Polypropylene (PP) is actually one of the most common polymers in daily life. It has a translucent effect and is very resistant to chemicals and fatigue; coupled with food and microwave safety, it is usually used in household plastic containers.
Polypropylene (PP) is actually one of the most common polymers in daily life
And for 3D printing, PP is very suitable for making anything that is lightweight, waterproof or durable. For example, hinges represent a very common use because PP can be flexed repeatedly without breaking. PP's excellent durability makes it an attractive material, but it is well known that it is difficult to handle when applied to 3D printing. Let's look at the challenges of this material and several ways to solve them.
Warpage is caused by uneven heat shrinkage
The main problem with polypropylene is its poor adhesion. Although this may be good for some processing methods, it is not so good for the 3D printing process. This can make it difficult for prints to attach to the print bed and cause frequent failures.
Another challenge is that polypropylene has a semi-crystalline structure. During 3D printing, this means that high warping stresses are generated, which can cause the first layer that is stuck to the print bed to detach completely. Since print bed adhesion and warpage are the main issues we face, this is also the challenge that the industry wants to solve to successfully 3D print with polypropylene.
1. Paste the transparent packaging tape on the print bed
Tape is often used as an adhesion aid on print beds. Kapton tape and blue 3M tape are common choices. Unfortunately, these classic options do not work well when using PP materials because PP does not adhere well to various materials.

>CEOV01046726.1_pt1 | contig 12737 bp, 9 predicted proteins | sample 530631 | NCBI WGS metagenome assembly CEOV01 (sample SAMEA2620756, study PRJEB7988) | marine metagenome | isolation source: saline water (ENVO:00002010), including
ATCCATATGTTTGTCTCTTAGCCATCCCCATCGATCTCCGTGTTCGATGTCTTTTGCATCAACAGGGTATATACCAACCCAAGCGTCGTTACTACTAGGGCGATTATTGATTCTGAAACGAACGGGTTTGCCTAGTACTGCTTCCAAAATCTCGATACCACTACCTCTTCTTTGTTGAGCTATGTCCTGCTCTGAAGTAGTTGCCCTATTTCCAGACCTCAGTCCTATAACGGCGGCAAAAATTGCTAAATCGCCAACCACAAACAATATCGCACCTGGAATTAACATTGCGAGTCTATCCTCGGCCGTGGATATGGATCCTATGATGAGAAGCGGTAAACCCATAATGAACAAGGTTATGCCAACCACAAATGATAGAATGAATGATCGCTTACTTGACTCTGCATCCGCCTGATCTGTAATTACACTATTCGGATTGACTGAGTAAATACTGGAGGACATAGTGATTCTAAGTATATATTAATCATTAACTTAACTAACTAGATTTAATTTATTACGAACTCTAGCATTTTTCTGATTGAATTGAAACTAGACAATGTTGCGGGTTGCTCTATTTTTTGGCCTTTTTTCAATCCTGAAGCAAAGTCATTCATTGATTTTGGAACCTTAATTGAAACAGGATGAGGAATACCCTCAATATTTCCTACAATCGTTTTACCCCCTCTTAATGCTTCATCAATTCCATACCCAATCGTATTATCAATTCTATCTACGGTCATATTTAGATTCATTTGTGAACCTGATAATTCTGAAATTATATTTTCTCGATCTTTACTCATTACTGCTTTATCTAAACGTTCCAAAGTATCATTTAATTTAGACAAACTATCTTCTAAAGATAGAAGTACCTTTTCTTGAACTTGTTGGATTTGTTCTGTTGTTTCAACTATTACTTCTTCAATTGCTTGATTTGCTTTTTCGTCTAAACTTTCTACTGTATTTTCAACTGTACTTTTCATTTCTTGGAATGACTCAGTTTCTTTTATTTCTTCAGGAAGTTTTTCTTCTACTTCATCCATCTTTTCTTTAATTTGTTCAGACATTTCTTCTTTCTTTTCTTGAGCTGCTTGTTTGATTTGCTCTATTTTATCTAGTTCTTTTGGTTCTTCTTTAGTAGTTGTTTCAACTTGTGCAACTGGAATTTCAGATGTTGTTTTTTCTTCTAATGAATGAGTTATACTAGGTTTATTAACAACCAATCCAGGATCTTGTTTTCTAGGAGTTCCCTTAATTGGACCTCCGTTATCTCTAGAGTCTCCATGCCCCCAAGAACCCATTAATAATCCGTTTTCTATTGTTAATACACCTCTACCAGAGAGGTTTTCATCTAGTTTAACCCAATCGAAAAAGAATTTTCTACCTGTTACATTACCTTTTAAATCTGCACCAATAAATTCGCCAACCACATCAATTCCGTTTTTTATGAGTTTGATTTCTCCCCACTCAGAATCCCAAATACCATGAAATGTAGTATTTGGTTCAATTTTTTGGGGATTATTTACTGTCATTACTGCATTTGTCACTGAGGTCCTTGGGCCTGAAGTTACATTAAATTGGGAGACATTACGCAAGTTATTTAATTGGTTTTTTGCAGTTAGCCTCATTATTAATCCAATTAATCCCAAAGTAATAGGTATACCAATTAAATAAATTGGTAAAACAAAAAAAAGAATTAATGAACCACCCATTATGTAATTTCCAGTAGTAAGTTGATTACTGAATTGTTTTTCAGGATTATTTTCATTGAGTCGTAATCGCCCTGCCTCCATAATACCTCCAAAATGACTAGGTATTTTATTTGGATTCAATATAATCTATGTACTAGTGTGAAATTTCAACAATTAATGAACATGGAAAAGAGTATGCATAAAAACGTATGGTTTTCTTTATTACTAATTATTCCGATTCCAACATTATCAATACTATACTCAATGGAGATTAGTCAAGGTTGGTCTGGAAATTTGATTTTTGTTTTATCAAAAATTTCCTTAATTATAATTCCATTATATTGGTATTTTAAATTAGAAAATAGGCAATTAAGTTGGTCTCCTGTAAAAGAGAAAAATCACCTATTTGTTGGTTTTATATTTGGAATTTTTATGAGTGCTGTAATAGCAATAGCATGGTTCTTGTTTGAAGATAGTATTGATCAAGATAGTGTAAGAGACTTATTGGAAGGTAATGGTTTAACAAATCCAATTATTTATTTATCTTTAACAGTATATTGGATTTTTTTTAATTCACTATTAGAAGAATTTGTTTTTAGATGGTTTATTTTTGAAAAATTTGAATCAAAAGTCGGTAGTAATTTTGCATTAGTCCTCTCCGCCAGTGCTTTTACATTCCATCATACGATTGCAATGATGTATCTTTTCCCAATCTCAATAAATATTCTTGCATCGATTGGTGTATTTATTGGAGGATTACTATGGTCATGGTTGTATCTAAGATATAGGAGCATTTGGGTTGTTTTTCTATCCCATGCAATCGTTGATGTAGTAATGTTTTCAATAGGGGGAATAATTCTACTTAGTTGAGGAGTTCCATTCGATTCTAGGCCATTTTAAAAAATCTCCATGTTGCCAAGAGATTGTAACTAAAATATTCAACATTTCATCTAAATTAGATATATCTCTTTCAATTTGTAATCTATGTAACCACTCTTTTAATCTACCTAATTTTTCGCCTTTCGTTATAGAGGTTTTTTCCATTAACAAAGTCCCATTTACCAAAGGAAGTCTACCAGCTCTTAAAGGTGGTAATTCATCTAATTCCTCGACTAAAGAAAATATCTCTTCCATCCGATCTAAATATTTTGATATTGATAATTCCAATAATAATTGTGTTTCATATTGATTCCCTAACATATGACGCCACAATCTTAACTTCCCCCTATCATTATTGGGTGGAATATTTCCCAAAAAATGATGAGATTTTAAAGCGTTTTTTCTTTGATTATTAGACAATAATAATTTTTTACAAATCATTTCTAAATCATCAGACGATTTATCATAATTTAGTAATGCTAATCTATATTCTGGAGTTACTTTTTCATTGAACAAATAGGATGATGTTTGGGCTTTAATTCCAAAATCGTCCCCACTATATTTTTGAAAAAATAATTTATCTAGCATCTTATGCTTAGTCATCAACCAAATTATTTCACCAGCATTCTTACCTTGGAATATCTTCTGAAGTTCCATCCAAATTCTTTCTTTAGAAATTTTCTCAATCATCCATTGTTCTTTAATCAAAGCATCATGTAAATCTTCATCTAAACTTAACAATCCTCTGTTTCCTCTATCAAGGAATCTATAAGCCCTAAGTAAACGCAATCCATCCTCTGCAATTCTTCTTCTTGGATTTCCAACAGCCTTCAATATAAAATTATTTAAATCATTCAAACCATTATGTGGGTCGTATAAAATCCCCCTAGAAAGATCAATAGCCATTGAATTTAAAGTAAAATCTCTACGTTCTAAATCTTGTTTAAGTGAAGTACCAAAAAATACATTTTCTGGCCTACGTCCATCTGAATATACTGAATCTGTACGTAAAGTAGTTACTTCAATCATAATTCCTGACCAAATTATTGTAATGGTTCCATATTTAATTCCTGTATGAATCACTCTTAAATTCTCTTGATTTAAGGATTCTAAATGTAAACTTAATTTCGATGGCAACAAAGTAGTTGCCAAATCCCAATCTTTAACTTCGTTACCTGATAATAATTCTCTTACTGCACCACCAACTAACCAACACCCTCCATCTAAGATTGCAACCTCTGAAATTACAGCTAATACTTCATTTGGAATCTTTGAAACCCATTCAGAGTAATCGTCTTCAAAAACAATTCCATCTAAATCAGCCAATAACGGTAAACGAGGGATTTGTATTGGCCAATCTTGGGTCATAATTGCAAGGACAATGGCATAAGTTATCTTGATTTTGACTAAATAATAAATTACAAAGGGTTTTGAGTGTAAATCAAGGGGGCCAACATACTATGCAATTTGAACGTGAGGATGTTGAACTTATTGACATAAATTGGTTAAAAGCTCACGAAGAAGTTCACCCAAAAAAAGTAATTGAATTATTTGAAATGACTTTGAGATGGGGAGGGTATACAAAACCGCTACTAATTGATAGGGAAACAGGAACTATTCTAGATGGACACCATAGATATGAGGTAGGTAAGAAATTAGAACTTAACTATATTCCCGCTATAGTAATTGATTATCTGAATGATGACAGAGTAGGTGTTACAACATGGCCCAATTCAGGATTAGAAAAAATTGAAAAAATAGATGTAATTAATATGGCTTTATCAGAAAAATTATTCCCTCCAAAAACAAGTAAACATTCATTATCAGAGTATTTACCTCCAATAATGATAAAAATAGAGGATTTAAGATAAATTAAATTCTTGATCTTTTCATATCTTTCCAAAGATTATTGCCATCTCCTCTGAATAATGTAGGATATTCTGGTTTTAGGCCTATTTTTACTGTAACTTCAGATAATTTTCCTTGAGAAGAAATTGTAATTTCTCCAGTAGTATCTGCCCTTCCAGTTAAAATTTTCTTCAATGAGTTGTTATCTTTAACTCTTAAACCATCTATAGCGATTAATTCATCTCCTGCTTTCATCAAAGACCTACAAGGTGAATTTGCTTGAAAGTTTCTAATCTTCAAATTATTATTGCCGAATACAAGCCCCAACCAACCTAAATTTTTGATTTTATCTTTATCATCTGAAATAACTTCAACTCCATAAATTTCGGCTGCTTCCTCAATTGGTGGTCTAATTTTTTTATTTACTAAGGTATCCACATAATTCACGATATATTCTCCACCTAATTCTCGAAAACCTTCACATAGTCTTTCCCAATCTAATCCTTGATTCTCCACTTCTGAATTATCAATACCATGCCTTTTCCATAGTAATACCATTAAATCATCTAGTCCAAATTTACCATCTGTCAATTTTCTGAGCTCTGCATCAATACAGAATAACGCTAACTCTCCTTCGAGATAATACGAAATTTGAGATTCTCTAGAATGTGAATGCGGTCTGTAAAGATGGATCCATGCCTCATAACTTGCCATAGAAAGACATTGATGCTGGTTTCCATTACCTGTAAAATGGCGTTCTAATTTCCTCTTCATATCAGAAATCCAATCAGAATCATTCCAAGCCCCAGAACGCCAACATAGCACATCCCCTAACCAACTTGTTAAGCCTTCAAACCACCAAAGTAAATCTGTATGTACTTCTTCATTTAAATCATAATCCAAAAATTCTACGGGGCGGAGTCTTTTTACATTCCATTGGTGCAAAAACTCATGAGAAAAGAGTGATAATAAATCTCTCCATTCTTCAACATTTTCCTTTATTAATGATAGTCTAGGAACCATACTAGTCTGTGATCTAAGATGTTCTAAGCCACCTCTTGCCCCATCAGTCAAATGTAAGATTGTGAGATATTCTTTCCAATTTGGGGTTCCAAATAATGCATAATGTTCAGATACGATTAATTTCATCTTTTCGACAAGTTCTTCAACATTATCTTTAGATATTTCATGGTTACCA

Fortunately, most transparent packaging tapes are made of polypropylene. Therefore, this is counter-common sense. You can try printing on transparent packaging tape. Although the surface of this tape is relatively smooth, it can make the same PP material more easily adhere to it. .
2. Use a larger base plate
In order to resist the high warpage stress of polypropylene, a larger base plate is needed, which will increase the surface area of the first layer to be printed, reduce the concentration point of warpage stress, and increase the probability of successful printing. It only needs to be peeled off after printing, and it has almost no effect on the outer surface of the model. When using PP, it may be necessary to increase the size of the base plate beyond that of other materials.
3. Increase the heat temperature
Raise bed temperature to reduce warpage and parts fall
Another way to reduce warpage is to increase the bed temperature. This can prevent PP from cooling too much, thereby reducing the amount of shrinkage. By reducing shrinkage, the amount of warping stress generated can be reduced. A good starting point is the PP default settings for the printer or filament manufacturer, if there is a recommended configuration. Otherwise, start at 85 ° C and gradually increase the hot bed by 5 ° C until you find the optimal temperature-it should be between 85 and 100 ° C.
It may also be beneficial to close the 3D printer to retain heat and prevent temperature fluctuations. If you want to get better 3D printing results, you can try to make the 3D printer's closed cover yourself, such as acrylic material.
Printing PP materials with Prusa 3D printer
Since PP materials are not so common in 3D printing applications, it is difficult to find mature solutions; but the raw material PP itself is one of the most widely used plastics, so it is necessary to try more during the printing process in order to obtain the ideal Print effect.